The Situation: In order to manage his innings workload and give him a well earned taste of the majors, the Astros promoted Mike Foltynewicz from Triple-A and will use the flamethrower out of the bullpen.
Background: Foltynewicz was selected 19th overall in the 2010 draft, a horrid first-round class—save for Harper, Machado, Harvey and Sale—that featured far more bust than boom (Colon, Loux, DeShields, McGuire, Skole, Simpson, Josh Sale, Vitek, Wimmers, Deglan). You get the point. The class was bad.
From jump street, Foltynewicz has been an absolute workhorse, making 104 minor-league starts and logging over 560 innings so far in his brief minor-league career, suggesting that health isn’t something that should be raising any red flags. The results have been mixed—which clouds his ultimate role—but the big righty has a respectable sample of taking the ball when it's handed to him and doing his job, quite the accomplishment in the modern era of pampered arms and disabled list frequency.
The Scouting: The body is everything you want in an innings eater, as the 22-year-old righty stands every bit of 6'4’’ and has a strong, muscular build in the 225 lbs. range. Along with his prototypical power size, the fastball is at the epicenter of his report, an 80-grade potential heart to his pitching machine. The velocity is overpowering, often sitting in the upper ranges of the 90s and touching over 100 with greater frequency than most would consider possible for a starting pitcher. The control far exceeds his command, but most minor-league bats can’t square elite velocity—especially when its elevated—so he’s been able to miss a lot of bats along the way, despite not being able to locate the pitch with any consistency.
On the outskirts of his report lives the secondary arsenal, an often dysfunctional group of pitches that will tease you with a flash one start and leave you with a bad taste the next time around. Foltynewicz will show multiple breaking ball looks, and at times the slider will receive positive reviews, with some seeing a future above-average offering that will play nicely with the overpowering fastball. The changeup has taken steps forward in recent years, but he still has a tendency to overthrow the pitch and lose action, basically making it a fringe fastball that arrives straight. In other words, a hitter’s delight. I can see the temptation to label Folty a future bullpen arm because of the lack of a true wipeout secondary offering or sharp command, and its not hard to encourage intense salivation at the thought of his fastball in bursts, a pitch that has the potential to define his status on its own individual merit. But I still see the innings-eating donkey horsey the body and professional sample suggest, and with more developmental time the secondary arsenal should refine to the point of sustainable utility, likely playing up because of the power of the fastball. I see a 200-innings no. 4 starter, one capable of dominance when the command is sharp and capable of flameout when the fastball velocity is the only attribute worth mentioning. He’s going to be erratic, but I see more value in the rotation.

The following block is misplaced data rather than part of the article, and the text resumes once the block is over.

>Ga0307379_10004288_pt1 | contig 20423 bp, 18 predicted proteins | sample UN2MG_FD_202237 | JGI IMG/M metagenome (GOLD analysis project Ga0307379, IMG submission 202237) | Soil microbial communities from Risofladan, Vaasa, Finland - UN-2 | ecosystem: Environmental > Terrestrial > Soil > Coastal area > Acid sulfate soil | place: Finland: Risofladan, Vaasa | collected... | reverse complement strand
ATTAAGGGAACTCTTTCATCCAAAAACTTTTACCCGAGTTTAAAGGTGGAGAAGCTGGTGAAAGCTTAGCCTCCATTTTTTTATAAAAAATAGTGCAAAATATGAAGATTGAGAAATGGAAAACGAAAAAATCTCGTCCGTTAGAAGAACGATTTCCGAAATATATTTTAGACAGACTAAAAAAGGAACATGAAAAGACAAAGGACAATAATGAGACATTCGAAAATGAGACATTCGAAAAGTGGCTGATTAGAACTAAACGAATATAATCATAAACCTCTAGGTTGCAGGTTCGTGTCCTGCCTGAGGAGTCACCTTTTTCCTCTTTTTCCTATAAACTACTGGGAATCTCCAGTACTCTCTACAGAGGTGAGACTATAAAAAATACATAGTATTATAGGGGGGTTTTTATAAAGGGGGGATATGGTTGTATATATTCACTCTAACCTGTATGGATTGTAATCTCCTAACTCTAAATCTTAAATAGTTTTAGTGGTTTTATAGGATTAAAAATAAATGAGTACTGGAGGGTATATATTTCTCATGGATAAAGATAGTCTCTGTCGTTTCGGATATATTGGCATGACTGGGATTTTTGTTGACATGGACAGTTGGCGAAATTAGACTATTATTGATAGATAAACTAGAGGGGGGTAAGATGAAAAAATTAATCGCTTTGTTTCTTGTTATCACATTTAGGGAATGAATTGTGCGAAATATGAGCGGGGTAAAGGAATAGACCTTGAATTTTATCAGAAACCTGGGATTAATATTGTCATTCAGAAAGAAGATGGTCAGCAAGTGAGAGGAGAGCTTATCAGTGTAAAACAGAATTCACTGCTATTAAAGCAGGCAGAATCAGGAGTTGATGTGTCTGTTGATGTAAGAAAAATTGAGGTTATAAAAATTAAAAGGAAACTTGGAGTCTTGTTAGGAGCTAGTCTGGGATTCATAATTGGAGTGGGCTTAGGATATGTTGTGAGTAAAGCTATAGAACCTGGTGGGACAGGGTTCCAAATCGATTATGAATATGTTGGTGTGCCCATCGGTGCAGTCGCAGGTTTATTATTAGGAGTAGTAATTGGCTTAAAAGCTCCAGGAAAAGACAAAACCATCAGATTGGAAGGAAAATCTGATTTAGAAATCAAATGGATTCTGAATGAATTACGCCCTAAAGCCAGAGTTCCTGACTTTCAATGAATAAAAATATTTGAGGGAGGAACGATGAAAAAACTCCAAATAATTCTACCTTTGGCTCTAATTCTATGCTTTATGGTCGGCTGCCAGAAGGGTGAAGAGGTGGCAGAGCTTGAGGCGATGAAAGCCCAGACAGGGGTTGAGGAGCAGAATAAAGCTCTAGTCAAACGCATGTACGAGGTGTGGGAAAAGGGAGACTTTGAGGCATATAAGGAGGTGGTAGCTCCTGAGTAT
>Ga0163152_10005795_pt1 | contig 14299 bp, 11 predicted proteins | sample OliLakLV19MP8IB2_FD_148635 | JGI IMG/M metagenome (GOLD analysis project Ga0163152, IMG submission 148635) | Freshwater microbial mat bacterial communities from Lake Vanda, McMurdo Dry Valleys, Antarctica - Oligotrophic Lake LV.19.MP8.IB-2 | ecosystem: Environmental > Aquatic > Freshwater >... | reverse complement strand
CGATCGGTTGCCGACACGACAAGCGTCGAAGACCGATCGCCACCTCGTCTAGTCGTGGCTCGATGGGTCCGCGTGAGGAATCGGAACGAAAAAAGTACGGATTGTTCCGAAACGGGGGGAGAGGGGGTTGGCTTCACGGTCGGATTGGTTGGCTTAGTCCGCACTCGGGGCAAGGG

Immediate Impact: He’s going to throw very hard out of the bullpen and people will appreciate the velocity and it will give people in Houston something worth watching, assuming it's available for them to watch, and the bullpen move should hide some of his existing rotation warts and provide him with valuable major-league exposure. But it will also limit his development as a starter, at least in the short term, and as I mentioned, I think Folty has more value in the pitching out of rotation than at the back of a bullpen. But I guess his ultimate role is still in his hands, as he will likely get a shot to win a rotation spot in 2015. —Jason Parks
Fantasy Impact: Foltynewicz’s calling card is a huge fastball and a breaking ball that flashes from time to time. There have been concerns about the ultimate role with Foltynewicz; a reliever future is a popular opinion among talent evaluators and dynasty owners alike and he will get an audition in that role for his initial call up for the Astros.
One of the more surprising outcomes of this season for Houston revolves around the resurgence of Chad Qualls, who’s been effective enough to lock down the closer job after a rocky start. Injuries to Jesse Crain and Matt Albers, along with the general ineffectiveness of Josh Fields, destabilized the Houston bullpen for a moment, but Qualls solidified it with a run of solid pitching performances. All of this is to say that it’ll be difficult for Foltynewicz to get save opportunities and his short-term fantasy impact looks to be limited, as he’s likely on the Carlos Martinez track. Even if Qualls stumbles there are a few names ahead of Foltynewicz who would earn a shot at closing before him. There are even rumors that Jesse Crain has a pulse and might return later on in the year.
The long term is a bit trickier with Foltynewicz, as the frame suggests he can survive in a rotation. I think the Astros are going to at least try and see if Foltynewicz can start in the big leagues when 2015 rolls around. He’s likely a fantasy three or four starter. If he ends up in the bullpen then a future as a dominant closer is in play.
For now, I expect the fantasy impact to be blunted by the lack of closer job to grab, but it’ll be fun to watch. —Mauricio Rubio